There isn’t much I can write about solids – Bella Solids – that you don’t already know. They’re a basic, a staple. Quilts made entirely with solids can be very traditional or very modern, or both. (See above.) When I started quilting, they were easily found in every color available… probably because there weren’t that many colors and if a shop didn’t have solids, they didn’t have that many bolts.
It’s much harder now that every fabric manufacturer has a line of solids and that there are so many more colors available. Did you know there are almost 300 colors of Bella Solids? The only thing harder than finding them all in one place is figuring out which color you want. Even with a color card, it’s sometimes hard to figure out which of those four shades of pink works best with the fabric you’re trying to match.
There is something coming soon that will help. A lot. And it won’t cost anything. It’s pretty cool and I think you’ll love it. As soon as that egg hatches, you’ll be the first to know.
While we wait, I do a couple of things that might help do some of the things you’ve asked about.
Keeping track of colors. I’ve been asked why the Bella Solids don’t have the color and SKU information printed on the selvage. That information is printed and solids aren’t printed, the color comes from the dyeing process. But there is an easy kind of fix to that – when I buy a piece of Bella Solid, the first thing I do when I get it home is write the color name and number on the selvage with a Sharpie pen. I don’t worry about where it is, if I wind up cutting off that piece, I can just write it again further down the selvage.
It’s not fancy of particularly nifty… but it works. When I’m marking the number, I put a piece of cardboard behind the fabric to make sure it doesn’t bleed through to another layer – the piece of cardboard from a charm pack works perfectly.
Color Cards. The color card you can buy is terrific – really. I love them and I update mine every two or three years. But matching a fabric next to that teeny tiny swatch is hard… so I’ve made my own “swatch set” modeled on the kind I’ve seen used by interior designers. When I buy a piece of Bella yardage, I cut a 5″ x 5″ square to put on my swatch ring. And when there is a batch of new Bella Solids, I get one of the charm packs. On a small card-stock tag, I note whatever information I want – stock number and color name – and I staple the fabric to the corner of the tag. The tags are put on a 3″-diameter binder rings from the office supply store – and I like the tags because the hole is reinforced. I used to hang the rings on a key rack but then I found an S-shaped carabiner that lets me hook the rings onto the basket drawers in my sewing room.
I’ve also done this kind of a swatch-ring for the Weave, Quattro and Dottie collections. It’s not as good as having the bolt right there but this has been the next-best-thing for me.
The other resource is the United Notions – Moda Fabrics website. A few years ago, Moda started including the colors of coordinating Bella Solids on the catalog pages of new collections. Depending on the collection, there might be anywhere from five to eight colors. I wish I could tell you that every collection going back to the very beginning has this information but only some do. Still, it’s a possible starting point.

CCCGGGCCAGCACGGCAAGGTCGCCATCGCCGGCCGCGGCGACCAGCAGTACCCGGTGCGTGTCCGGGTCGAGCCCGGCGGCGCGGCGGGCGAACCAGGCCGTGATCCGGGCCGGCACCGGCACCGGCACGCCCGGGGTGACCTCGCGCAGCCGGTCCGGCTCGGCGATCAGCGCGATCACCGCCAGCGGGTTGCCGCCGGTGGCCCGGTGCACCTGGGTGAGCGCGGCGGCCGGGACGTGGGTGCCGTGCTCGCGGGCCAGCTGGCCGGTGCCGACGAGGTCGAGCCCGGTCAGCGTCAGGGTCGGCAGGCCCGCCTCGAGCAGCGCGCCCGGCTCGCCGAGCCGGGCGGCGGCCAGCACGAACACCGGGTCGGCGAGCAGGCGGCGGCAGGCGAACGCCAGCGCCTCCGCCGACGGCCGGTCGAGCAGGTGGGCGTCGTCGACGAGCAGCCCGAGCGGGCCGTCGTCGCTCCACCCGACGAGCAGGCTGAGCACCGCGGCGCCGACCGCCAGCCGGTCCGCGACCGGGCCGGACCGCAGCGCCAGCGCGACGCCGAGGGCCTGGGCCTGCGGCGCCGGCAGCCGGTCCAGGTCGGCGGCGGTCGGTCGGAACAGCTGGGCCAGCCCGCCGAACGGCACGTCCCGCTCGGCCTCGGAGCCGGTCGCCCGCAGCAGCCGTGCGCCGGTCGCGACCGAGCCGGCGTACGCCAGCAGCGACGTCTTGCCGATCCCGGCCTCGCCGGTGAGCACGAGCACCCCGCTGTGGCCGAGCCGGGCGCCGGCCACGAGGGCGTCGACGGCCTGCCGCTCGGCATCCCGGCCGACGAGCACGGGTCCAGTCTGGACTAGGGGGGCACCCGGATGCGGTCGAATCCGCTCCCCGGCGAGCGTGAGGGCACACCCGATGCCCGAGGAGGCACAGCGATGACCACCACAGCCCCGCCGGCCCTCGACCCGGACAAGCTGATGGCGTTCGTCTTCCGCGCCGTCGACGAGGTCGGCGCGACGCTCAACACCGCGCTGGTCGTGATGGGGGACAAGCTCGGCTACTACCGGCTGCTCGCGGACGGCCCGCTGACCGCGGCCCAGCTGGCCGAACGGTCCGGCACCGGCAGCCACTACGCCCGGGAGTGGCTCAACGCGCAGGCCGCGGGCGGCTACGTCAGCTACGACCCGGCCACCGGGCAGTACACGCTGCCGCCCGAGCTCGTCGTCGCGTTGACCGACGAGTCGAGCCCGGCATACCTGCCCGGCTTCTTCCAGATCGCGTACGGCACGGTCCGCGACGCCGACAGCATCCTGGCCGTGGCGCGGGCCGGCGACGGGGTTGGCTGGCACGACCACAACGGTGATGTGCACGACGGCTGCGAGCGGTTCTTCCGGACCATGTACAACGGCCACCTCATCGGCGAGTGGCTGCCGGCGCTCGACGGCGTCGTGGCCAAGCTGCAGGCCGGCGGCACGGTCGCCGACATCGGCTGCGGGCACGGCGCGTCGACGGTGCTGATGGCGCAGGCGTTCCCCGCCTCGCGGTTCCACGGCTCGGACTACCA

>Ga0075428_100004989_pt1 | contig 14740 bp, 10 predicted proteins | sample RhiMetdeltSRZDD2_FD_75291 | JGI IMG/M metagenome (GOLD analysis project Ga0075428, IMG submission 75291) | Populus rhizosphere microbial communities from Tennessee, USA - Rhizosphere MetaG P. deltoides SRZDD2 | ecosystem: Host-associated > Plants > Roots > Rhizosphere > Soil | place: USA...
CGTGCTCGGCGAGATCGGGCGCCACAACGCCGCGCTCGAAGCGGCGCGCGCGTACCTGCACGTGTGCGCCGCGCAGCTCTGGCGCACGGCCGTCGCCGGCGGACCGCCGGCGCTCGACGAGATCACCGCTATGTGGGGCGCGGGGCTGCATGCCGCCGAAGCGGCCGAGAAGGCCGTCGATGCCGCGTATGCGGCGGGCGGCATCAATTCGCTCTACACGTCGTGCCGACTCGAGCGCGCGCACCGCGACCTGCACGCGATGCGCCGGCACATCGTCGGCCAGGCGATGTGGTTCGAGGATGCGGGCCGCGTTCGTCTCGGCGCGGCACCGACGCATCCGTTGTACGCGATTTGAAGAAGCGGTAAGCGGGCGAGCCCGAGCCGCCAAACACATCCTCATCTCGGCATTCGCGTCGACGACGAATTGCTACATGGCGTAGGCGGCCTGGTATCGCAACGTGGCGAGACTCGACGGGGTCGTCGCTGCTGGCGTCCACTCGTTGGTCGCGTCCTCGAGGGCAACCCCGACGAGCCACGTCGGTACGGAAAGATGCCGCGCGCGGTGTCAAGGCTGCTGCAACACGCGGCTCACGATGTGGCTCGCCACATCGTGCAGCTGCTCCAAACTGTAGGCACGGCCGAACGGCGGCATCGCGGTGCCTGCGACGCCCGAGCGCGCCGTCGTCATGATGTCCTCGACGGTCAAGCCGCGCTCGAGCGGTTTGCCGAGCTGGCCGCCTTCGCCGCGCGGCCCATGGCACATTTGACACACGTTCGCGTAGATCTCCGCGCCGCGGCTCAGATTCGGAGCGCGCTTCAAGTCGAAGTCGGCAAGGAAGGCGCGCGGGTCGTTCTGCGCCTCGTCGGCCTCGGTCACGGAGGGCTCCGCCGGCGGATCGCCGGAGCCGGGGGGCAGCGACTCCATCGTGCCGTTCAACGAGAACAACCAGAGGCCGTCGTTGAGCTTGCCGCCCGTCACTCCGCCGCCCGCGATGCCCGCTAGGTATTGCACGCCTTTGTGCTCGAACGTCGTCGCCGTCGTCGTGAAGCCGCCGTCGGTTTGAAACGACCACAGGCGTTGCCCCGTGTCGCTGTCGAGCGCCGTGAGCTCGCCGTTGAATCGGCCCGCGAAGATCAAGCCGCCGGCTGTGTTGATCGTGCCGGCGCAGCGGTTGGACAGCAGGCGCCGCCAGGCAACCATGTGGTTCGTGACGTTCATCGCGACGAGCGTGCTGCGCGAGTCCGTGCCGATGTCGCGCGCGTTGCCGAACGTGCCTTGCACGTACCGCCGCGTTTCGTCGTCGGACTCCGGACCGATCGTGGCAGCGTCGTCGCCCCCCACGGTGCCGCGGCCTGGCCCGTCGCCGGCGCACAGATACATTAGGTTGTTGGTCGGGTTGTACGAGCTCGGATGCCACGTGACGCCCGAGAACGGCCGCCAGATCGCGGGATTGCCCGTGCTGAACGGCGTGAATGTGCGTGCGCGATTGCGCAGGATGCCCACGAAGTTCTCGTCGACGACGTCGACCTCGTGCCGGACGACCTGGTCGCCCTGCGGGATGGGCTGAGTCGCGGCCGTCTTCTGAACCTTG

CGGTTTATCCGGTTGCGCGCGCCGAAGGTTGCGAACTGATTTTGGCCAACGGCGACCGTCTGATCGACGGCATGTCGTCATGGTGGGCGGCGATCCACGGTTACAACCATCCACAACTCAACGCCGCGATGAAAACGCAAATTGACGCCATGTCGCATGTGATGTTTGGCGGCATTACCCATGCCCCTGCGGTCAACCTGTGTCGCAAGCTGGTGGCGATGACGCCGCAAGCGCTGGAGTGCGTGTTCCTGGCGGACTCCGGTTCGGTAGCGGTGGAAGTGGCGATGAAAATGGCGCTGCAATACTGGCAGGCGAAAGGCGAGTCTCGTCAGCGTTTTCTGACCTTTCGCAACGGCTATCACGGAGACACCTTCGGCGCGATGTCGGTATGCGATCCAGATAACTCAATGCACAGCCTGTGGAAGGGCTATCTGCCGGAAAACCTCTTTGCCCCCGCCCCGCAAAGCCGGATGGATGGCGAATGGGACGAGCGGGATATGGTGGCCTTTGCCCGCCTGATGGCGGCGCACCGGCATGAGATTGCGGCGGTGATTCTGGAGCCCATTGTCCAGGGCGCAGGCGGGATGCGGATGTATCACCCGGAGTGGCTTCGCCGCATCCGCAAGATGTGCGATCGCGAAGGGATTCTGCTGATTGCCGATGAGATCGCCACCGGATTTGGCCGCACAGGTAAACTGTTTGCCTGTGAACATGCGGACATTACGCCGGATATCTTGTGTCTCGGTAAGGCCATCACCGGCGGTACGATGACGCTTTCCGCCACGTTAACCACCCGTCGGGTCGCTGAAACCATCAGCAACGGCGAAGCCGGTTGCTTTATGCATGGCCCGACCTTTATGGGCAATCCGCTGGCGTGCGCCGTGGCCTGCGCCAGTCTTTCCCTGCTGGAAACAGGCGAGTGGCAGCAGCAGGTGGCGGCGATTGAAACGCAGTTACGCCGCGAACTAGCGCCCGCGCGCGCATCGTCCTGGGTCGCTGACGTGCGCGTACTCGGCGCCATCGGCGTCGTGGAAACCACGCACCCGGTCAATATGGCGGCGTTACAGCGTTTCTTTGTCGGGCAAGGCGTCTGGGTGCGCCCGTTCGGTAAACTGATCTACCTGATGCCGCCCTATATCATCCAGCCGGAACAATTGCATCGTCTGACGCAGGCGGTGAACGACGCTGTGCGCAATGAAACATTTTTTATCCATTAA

To find that information, go to the United Notions website and look at the very bottom of the screen to Downloads. Click that. Enter the Collection or Designer name in the box that has “Keyword Search” and click the Green Scissors when the collection name appears below. That will open a PDF with images of the fabrics in the collection. (The PDF can be printed or saved to your computer – using your mouse or trackpad, move the arrow to the lower right corner or the screen for those icons to appear.)
Here is an example of a collection that includes the Bella Solids – Horizon by Kate Spain See Page 3.
Since not all the collections have this information, I also look through past collections by the same designer. Most of the time, I’ve been able to find a color that matched and in a few cases, I think it matched the new collection better than the “old one”. At the very least, it gives me a starting point.
If there isn’t a perfect “Bella Solid”, I also look at the “near solids”. Grunge. Weave. Rustic Weave. Crackle. And the various Marbles – Dots, Swirls and Stars. These are all printed fabrics that have a printed texture.
From left to right…
- Bella Solid – 9900 37
- Weave – 9898 70
- Rustic Weave – 32955 36
- Crackle – 5746 125
- Essential Dot – 8654 72
- Marble – 9880 21
- Grunge – 30150 226
These work really well when you want to add a few more fabrics to a scrap quilt, or add a little more of certain colors from the prints. They’re also a little bit “softer” than an actual solid since the color isn’t “flat”. As much as I like using Bella Solids, I use these fabrics more as I use more print fabrics than anything else. It’s just personal preference.
For actual texture, there is the Crossweave collection. It’s an old-new collection, meaning that it was first introduced a few years ago and it’s back this month with new colors and some new textures. (It’s gorgeous… I’m already in love with these.) Pictures coming soon.
Even when the “new thing” is ready, everything I’ve mentioned is still going to work. I’ll still use the swatches on my ring to match my fabrics, and I’ll still need to know whether that 2-yard piece of “white” is Bella 98 or Bella 200. In the right light, I can tell them apart.
At least that’s what I tell myself.
I’ll keep the Sharpie handy.